DM: Do you see Beckettís How It Is as a predecessor and/or Cormac McCarthyís The Road as a kindred work?

DH: Iíll have to read How It Is and The Road. Itís been interesting for me. People always bring up stuff I havenít read yet: Robert Grenierís ďI HATE SPEECH,Ē Ron Sillimanís Sunset Debris, Pierre Guyotatís Eden, Eden, Eden. Iím happy to be turned on to things. I plan to read them all.

Samuel Beckett was a definite influence, but I had only read Waiting for Godot, Watt and some essays on him before I began to work on Burn Your Belongings. Something about Godot seemed to stay intact in my head. I studied it at school, and watched a TV version with Burgess Meredith. Even though a lot of time had elapsed since then; it was something I thought about a lot. I was intrigued that I didnít know anything about these characters or the place where this dialogue was unfolding, yet I was spellbound by their interactions. Thereís something about the unknown that gives the characters an almost holiness. Recently Iíve been reading the Molloy, Malone Dies, and The Unnamable trilogy and I read the biography by Deirdre Bair, but it was Godot that really set me off. I love that something you can read in a single afternoon can change your whole conception of art.

Another influence was Jean Genetís Our Lady of the Flowers. I like how the characters would swirl together and youíd have a hard time figuring out who was who, or suddenly a characterís sex would change, or you donít know if something is actually happening or if itís in someoneís head. . . Again, itís the whole idea of not understanding that I find invigorating. Itís almost like Genet is saying you must stop worrying about all the identifiable surface stuff if you hope to grasp what heís getting at. Itís a question of renouncing the material to understand the spiritual. Burn your belongings.

Another book that I found really inspirational was Randie Lipkinís Untitled (A Skier). I donít often see this book mentioned elsewhere and I think itís a crime. I had reached a point where I had the Burn Your Belongings material ready to go more or less, and I had an idea of how I wanted to put it all together, but I was really beginning to lose faith in the concept of the book. I donít know. . . something about going through it all with a magnifying glass had my confidence really rattled. I knew that rhythm had to be, must be, a key element to this writing or else the whole thing would fall apart. So I became worried that I was relying too heavily on rhythm to pull me through and may have wasted years on material that was unsalvageable. It was a horrible feeling. Then I read Lipkinís book. Iíd never seen a novel use rhythm and repetition so beautifully—itís just a soft snow flurry of phrases being repeated in a different order. Maybe a bit more information each time, but turning over the same things again and again, and throwing in something new and then repeating that again a bit later as if it had passed an initiation and been accepted so now could be repeated, and things that are said almost every page, and things that only seem to be repeated two or three times in all. . . Once I finished reading this book, I knew I could finish writing mine.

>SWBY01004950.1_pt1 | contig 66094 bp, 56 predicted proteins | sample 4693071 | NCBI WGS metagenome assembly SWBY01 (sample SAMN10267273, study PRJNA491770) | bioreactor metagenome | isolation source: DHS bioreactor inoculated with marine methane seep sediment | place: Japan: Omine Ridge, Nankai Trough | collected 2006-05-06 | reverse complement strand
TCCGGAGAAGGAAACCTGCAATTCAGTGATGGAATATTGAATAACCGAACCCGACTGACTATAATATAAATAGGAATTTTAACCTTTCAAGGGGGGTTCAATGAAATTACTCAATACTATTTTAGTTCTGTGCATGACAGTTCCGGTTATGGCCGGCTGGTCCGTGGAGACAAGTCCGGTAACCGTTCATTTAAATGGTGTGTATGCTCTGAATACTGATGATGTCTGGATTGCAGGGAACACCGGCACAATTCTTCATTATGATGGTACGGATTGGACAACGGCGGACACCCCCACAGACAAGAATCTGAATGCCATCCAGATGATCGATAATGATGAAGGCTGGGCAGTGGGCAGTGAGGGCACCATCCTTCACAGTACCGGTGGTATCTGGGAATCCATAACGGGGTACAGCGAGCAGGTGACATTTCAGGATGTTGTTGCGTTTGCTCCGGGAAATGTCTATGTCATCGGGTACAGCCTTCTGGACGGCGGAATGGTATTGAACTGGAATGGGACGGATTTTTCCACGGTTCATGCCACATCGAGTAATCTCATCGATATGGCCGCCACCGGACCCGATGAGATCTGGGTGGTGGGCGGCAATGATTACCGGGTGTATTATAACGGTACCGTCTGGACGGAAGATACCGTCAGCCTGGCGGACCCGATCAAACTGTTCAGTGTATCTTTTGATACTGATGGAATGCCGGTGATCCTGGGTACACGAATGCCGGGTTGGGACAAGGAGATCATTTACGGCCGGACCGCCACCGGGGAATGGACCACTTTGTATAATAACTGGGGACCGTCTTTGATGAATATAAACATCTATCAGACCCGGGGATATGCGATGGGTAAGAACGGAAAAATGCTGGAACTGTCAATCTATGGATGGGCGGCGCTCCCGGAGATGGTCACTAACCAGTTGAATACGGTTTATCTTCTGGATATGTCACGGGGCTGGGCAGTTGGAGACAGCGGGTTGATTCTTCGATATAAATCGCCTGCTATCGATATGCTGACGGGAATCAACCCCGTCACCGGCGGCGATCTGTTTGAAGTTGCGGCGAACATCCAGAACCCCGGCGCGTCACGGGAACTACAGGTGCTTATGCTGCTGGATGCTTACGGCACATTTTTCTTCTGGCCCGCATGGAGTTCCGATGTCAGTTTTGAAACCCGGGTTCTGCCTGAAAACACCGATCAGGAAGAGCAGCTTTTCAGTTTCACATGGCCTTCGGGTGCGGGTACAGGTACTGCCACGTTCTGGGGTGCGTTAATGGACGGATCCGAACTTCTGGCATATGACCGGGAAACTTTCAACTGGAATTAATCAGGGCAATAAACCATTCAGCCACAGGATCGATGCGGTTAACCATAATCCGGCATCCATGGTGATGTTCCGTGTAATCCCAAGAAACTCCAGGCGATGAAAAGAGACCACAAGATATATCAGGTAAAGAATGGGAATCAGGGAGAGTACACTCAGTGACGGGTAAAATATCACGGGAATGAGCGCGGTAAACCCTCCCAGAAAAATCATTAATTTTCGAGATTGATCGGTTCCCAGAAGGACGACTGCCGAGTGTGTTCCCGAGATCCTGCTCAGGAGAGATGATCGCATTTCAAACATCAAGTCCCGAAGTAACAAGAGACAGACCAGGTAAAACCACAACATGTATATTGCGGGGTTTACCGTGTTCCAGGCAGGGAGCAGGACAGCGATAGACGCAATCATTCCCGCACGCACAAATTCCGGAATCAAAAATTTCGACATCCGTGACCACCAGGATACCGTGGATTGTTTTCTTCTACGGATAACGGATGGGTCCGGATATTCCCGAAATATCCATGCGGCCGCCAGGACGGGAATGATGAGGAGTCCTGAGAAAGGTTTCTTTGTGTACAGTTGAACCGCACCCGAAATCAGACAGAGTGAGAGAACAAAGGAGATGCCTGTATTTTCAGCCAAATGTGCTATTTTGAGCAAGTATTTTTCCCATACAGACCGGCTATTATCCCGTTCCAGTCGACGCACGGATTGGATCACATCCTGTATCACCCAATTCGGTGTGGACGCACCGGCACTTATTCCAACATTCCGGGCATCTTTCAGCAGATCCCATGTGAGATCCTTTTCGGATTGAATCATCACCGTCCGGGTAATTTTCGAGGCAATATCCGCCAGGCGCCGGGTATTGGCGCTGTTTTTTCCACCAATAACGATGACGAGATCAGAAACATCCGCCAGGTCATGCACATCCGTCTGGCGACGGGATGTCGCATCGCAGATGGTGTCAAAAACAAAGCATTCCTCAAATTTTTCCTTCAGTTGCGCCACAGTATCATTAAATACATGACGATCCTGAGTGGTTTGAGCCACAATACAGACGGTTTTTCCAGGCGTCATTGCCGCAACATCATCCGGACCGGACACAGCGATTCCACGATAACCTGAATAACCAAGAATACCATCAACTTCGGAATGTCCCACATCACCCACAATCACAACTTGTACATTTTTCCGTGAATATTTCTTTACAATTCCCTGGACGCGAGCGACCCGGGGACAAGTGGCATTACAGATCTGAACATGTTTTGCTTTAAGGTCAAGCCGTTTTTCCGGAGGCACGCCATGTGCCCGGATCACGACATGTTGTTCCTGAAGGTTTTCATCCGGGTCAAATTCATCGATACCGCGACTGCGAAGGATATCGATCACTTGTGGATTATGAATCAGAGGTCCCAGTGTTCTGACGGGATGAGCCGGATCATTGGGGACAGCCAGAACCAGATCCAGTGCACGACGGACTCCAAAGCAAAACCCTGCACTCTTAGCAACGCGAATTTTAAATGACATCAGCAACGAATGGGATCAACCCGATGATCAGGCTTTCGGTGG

A bit different from that, but still along those lines for me would be the music of Daniel Johnston. For over 25 years, heís written dozens and dozens of songs about the same girl who sat next to him in art school. Again and again the same story, the same girl. Itís not even a good story from our perspective—he didnít get the girl in real life and he never gets her in the songs. Granted, heís a genius at melody and has tools at his disposal that I donít, but I think it was an important lesson for me that art can transcend the subject matter. I struggled with writing for a while because I felt I was always writing about the same things; I wanted to write about everyday life but it didnít seem to change much from day to day. Daniel Johnston taught me not to be afraid to turn the same seashell over and over again in my hand. If the inspiration keeps coming, let it take its course.